On Wed, Jan 25, 2012 at 08:42:05PM -0500, Robert Haas wrote:
> Only the first pass of vacuum knows how to mark pages all-visible.
> After the update, the first pass of the first vacuum sees a dead tuple
> on the old page and truncates it to a dead line pointer.  When it
> comes to the new page, it observes that the page is now all-visible
> and marks it so.  It then does index vacuuming and returns to the
> first page, marking the dead line pointer unused.  But during this
> second visit to the old page, there's no possibility of marking the
> page as all-visible, because the code doesn't know how to do that.
> The next vacuum's first pass, however, can do so, because there are no
> longer any dead tuples on the page.
> We could fix this by modifying lazy_vacuum_page(): since we have to
> dirty the buffer anyway, we could recheck whether all the remaining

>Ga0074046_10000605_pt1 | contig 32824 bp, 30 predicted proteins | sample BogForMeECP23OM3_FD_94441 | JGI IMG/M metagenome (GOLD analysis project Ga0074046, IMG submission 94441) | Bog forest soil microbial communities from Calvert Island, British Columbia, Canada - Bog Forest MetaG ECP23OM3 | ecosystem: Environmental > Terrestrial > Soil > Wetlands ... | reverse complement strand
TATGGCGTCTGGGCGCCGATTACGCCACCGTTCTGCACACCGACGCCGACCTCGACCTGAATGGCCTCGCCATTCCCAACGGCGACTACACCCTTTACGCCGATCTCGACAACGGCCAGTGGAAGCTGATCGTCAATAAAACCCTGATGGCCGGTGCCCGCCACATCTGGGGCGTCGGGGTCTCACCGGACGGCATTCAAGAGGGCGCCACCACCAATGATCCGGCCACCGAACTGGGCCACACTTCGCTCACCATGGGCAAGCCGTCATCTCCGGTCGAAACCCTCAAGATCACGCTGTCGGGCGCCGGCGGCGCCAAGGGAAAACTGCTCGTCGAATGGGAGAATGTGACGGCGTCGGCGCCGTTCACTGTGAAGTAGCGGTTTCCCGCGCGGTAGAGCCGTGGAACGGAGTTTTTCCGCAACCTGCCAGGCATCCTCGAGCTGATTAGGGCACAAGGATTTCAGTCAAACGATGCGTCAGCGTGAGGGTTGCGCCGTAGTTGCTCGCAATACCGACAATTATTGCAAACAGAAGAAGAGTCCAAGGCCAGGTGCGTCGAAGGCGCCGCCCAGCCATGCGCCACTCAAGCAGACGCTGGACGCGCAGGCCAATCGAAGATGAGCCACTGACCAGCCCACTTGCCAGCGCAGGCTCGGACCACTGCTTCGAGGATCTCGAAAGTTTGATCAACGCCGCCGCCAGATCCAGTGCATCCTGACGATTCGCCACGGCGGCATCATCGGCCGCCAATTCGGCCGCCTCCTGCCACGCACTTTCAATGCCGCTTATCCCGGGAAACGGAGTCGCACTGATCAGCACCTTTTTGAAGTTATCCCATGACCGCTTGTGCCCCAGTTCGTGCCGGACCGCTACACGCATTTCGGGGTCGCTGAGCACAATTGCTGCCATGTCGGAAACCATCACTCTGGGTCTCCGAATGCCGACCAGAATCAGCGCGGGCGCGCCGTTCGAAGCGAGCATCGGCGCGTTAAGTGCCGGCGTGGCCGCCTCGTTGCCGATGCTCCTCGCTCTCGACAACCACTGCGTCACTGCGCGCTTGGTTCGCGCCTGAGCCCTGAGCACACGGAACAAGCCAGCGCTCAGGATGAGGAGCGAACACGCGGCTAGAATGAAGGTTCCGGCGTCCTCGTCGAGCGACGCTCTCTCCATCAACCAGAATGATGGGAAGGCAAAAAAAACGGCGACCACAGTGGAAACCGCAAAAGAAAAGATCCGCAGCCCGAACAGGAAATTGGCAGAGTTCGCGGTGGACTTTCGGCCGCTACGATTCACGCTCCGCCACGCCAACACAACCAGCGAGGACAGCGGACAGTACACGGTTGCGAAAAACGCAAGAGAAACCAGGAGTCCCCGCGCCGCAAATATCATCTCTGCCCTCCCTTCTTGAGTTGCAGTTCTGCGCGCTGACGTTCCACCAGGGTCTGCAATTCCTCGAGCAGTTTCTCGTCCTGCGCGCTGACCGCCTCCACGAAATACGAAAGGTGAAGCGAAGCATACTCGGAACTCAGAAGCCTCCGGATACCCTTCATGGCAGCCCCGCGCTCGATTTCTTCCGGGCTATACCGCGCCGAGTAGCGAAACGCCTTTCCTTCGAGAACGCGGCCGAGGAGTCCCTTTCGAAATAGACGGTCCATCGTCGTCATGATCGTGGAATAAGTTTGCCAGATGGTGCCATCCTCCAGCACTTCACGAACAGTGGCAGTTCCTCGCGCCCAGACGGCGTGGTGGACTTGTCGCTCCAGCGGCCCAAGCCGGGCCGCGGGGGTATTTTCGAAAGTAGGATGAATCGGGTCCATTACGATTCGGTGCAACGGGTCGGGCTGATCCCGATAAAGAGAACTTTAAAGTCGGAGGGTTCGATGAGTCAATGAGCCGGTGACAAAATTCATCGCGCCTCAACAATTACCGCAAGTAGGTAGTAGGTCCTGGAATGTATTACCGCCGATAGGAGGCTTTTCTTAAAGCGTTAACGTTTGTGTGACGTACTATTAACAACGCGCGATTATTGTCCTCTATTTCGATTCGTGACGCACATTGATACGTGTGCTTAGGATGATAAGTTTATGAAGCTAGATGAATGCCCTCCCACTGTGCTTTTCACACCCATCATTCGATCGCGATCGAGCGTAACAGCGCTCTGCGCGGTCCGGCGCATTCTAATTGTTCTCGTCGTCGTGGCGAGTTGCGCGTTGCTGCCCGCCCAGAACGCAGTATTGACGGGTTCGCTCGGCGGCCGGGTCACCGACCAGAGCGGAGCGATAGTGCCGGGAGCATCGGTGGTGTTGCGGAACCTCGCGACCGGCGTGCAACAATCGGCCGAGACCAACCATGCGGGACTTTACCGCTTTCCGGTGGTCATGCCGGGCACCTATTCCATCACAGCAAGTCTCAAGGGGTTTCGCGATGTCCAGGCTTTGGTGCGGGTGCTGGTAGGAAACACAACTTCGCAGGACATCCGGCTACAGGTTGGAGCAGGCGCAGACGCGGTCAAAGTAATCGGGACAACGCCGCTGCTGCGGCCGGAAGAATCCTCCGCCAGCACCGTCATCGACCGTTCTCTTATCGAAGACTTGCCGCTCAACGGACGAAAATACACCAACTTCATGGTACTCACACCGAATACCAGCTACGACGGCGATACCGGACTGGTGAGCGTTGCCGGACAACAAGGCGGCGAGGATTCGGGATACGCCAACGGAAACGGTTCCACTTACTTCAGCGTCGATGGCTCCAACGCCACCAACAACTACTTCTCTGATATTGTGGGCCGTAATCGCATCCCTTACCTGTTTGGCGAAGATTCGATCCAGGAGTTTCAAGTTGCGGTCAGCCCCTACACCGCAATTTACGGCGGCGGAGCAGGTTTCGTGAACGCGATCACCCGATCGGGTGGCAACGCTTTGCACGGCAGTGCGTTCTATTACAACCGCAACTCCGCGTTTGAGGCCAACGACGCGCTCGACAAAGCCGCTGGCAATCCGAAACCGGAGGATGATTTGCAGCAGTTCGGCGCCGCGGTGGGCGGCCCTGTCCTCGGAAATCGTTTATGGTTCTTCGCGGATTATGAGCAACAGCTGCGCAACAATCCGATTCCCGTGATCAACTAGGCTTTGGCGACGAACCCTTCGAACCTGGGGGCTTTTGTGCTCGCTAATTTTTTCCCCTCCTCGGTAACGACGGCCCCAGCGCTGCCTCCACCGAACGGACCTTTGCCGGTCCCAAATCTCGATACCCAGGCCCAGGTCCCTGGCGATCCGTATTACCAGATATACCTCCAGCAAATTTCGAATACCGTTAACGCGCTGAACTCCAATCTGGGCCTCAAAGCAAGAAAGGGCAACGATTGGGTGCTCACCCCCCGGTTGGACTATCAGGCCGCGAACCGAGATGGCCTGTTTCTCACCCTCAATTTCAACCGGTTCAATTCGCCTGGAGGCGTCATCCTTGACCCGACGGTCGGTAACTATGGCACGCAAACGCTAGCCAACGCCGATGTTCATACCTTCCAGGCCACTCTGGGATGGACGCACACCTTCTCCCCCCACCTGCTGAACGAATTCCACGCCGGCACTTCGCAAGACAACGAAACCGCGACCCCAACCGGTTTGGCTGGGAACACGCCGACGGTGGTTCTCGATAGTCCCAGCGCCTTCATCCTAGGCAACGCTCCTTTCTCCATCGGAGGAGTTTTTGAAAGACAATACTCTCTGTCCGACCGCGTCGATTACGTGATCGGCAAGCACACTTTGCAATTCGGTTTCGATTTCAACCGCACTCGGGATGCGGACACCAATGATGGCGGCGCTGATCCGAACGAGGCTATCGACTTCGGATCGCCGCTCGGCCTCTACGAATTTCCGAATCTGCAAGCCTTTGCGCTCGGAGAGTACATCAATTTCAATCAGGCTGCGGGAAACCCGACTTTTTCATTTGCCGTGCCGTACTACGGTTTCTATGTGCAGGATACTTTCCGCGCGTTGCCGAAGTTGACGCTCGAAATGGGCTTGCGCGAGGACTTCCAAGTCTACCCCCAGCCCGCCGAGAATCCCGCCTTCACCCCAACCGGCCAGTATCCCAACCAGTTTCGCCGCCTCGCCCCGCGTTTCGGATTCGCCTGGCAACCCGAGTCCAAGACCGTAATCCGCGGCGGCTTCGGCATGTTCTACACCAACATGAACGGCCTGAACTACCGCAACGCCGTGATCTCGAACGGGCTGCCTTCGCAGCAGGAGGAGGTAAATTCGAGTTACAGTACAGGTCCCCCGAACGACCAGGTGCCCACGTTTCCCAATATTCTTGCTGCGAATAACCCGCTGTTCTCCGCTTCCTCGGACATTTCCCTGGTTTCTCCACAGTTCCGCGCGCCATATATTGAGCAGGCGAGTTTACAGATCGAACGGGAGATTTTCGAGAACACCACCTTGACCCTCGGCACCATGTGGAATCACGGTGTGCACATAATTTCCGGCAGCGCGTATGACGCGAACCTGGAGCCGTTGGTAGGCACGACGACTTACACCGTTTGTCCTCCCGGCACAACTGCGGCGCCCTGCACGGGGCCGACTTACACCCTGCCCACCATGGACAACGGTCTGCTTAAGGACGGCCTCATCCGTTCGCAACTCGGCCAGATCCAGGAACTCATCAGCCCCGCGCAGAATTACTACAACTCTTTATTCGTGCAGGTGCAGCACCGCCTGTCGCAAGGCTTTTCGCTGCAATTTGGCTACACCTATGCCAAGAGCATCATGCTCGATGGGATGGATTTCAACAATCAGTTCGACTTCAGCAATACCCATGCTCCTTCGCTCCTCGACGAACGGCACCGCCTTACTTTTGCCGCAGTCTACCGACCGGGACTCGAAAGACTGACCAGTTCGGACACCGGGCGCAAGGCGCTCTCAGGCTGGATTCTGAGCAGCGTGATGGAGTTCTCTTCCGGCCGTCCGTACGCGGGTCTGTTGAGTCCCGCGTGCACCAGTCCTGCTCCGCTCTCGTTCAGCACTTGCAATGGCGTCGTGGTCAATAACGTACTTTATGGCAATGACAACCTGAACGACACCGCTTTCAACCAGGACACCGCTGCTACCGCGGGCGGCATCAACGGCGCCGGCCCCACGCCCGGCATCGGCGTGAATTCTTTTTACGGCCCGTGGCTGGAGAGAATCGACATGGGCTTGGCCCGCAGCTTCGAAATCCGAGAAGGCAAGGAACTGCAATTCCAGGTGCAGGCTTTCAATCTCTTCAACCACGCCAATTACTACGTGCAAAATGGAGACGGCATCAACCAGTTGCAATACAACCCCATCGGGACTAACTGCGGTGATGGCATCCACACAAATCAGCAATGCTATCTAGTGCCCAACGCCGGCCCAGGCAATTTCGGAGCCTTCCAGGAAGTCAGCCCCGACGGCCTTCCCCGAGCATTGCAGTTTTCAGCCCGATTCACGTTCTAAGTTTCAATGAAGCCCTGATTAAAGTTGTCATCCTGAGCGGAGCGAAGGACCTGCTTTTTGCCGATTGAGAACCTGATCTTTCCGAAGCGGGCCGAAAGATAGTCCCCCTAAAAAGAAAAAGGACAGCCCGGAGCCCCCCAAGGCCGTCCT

> tuples on the page are now all-visible, and if so set the visibility
> map bit.  This is probably desirable even apart from index-only scans,
> because it will frequently save the next vacuum the cost of reading,
> dirtying, and writing extra pages.  There will be some incremental CPU
> cost, but that seems likely to be more than repaid by the I/O savings.
> Thoughts?  Should we do this at all?  If so, should we squeeze it into
> 9.2 or leave it for 9.3?

Sounds like a good idea.  It has bothered me that two consecutive VACUUMs of a
table, with no intervening activity, can dirty a page twice.  Making that less
frequent is a good thing.  I'd hold the change for 9.3, but that's probably an
unusually-conservative viewpoint.

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